In 1949 Flemish journalist and writer Gaston Durnez – who at that time worked at the daily newspaper De Nieuwe Gids – was asked to write a scenario for a comic based on the life of Jean-Baptiste de la Salle, a French priest, educational reformer, and founder of the Institute of the Brothers of the Christian Schools (respectively Broeders van liefde in Dutch and Frères de la Charité in French).
Since ‘Jean-Baptiste de la Salle’ as a title didn’t exactly sound even remotely interesting, Durnez changed the title into ‘De koene edelman, het leven van Jean-Baptiste de la Salle’ (Eng.: “The brave nobleman, the life of Jean-Baptiste de la Salle”). That might have sounded good in 1949, but for the album edition 30 years later, publishers Jonas (1979) and Procure/Broeders van de Christelijke scholen (1980) would go for the more adventurous title “Het uitzonderlijke leven van Jean-Baptiste de la Salle” (Eng.: “The extraordinary life of Jean-Baptiste de la Salle”). The later released album editions would also be released in French as “La vie extraordinaire de Jean-Baptiste de la Salle”, for the French speaking readers in Belgium.
But back to 1949. The comic would be published in the weekly ‘t Kapoentje (issues 18 1949 to 49 1949) which was especially made for Christian schools. Editor-in-chief was a certain Marc Neels (yes, aka Marc Sleen, the father of Nero) and Bob De Moor was asked to draw the comic, presumably via the Artec connection, the company he had started together with his brother-in-law John Van Looveren. De Moor would fit the life of Jean-Baptiste de la Salle in 32 pages.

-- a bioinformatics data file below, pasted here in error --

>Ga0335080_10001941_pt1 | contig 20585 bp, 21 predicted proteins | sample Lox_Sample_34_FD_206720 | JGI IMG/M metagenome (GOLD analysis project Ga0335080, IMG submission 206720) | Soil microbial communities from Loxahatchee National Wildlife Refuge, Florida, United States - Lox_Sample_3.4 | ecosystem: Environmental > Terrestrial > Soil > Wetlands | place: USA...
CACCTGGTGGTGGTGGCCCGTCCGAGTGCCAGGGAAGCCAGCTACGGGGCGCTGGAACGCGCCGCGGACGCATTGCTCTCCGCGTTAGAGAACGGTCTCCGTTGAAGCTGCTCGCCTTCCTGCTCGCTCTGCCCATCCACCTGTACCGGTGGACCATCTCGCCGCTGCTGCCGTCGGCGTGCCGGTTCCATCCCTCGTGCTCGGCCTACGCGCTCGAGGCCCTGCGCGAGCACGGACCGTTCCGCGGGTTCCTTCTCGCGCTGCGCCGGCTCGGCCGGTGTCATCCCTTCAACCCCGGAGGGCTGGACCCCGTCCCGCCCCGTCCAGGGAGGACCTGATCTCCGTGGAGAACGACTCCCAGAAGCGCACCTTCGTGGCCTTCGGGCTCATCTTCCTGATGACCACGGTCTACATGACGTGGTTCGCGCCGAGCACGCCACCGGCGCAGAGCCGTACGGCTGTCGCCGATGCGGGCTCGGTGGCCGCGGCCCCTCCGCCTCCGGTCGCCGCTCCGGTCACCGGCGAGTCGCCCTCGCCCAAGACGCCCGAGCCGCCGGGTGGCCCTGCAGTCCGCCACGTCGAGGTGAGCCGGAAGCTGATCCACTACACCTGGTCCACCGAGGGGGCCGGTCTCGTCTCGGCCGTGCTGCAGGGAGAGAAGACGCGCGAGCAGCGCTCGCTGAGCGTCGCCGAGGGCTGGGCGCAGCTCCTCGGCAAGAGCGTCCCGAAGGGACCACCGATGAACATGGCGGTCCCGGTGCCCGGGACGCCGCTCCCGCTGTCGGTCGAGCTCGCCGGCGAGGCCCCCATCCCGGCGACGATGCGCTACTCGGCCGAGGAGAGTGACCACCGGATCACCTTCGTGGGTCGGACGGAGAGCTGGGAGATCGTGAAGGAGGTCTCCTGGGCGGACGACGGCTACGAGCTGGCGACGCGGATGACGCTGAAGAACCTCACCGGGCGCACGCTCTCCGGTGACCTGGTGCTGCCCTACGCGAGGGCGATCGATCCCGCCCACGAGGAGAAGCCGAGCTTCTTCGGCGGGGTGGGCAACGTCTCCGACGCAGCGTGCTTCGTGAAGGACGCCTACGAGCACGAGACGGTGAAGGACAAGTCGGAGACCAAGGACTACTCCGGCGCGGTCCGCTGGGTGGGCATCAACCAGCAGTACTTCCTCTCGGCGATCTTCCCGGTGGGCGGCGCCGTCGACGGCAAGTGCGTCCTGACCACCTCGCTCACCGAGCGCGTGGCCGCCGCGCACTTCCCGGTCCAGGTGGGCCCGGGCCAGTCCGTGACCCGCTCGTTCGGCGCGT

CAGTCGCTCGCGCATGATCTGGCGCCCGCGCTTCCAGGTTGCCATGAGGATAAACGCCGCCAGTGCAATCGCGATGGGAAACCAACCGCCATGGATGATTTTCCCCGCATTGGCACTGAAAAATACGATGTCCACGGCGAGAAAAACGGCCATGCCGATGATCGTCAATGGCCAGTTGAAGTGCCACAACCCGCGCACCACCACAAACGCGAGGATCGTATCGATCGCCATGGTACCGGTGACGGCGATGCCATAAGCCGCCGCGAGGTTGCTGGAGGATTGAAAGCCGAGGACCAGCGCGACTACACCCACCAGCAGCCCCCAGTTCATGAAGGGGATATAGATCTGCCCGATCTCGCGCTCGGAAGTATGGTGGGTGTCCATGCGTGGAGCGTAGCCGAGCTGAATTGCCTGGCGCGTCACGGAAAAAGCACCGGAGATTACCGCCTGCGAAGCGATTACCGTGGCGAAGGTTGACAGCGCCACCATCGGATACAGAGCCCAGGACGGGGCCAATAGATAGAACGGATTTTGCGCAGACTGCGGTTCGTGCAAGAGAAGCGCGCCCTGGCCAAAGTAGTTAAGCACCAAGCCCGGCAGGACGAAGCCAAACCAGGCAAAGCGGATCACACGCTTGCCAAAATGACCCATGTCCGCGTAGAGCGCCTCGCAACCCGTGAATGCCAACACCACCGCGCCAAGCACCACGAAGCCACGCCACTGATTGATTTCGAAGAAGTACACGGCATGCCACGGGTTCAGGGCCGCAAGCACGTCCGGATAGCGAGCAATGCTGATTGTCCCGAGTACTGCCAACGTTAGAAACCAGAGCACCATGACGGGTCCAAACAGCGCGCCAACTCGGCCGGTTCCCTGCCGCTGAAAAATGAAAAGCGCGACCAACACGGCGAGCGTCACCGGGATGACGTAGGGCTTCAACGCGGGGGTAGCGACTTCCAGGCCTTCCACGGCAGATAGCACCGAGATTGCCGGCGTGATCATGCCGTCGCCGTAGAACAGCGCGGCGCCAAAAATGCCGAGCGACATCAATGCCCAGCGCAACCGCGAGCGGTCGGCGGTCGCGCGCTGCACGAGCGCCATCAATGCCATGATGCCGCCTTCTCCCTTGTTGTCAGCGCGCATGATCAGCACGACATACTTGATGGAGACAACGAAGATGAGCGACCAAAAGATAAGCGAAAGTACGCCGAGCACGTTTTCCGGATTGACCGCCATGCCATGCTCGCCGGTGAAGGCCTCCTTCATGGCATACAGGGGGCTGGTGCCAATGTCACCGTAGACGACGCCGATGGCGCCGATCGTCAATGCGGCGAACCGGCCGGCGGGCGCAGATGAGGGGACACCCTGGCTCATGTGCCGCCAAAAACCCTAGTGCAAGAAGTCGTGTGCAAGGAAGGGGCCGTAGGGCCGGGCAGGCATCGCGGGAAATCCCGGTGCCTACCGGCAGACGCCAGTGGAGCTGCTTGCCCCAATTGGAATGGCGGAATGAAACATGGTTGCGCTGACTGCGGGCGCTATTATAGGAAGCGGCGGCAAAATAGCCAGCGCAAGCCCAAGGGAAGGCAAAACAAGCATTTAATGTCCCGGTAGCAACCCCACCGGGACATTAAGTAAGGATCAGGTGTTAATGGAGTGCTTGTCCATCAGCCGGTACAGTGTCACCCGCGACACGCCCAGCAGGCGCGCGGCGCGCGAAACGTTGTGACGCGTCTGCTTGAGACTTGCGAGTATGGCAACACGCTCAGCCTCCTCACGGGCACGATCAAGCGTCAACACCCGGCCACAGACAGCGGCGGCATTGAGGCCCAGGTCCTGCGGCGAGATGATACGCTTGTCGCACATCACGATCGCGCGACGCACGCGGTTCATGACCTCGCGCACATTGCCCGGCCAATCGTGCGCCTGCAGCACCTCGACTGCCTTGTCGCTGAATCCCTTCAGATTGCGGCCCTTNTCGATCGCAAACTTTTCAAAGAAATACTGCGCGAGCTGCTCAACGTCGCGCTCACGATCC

At that time it was rather common that comics were made about religious people. The church saw it as a way to tell the stories (and up to the mid-eighties these comics would be distributed in catholic schools in Belgium). Other comics authors would tackle similar subjects such as Willy Vandersteen, Marc Sleen, Jef Nys (who drew several religious comics), Jijé (his “Don Bosco” became widely known), Sirius etc..
On the left you see a (Jonas hardcover) copy signed by Bob De Moor for his then 30-year old daughter Annemie De Moor. The Dutch inscription which Bob De Moor wrote in the copy (holding number 29 of 500) says: “To my dear Annemie, hoping that we will be be spending a lot more time together. But if she follows the holy example of our hero, then I fear the worst! Big kisses. Daddy”.
The album style itself is one step closer to the detailed approach we would see later that year in his masterpiece “De Leeuw van Vlaanderen”. Sure thing is that Bob De Moor‘s craftsmanship improved on a daily basis. The hesitating lines from this Jean-Baptiste de la Salle album are are no match to the masterpiece that is “De Leeuw van Vlaanderen”.
Note that the cover of the Jean-Baptiste de la Salle album was drawn in 1979, hence the difference in style with the 1949 content. You will also notice that the final cover was trimmed on the edges compared to the original cover you see on the left.
Small detail, in the comic album editions you’ll see both ‘Bob De Moor’ & ‘Bob de Moor’ (spelled with a small ‘d’). The error is recurrent in many books (and also created confusion with us as far as what was the official spelling). The correct spelling is Bob De Moor.
Thanks to Luc De Meulenaere for the scanned cover and inscription.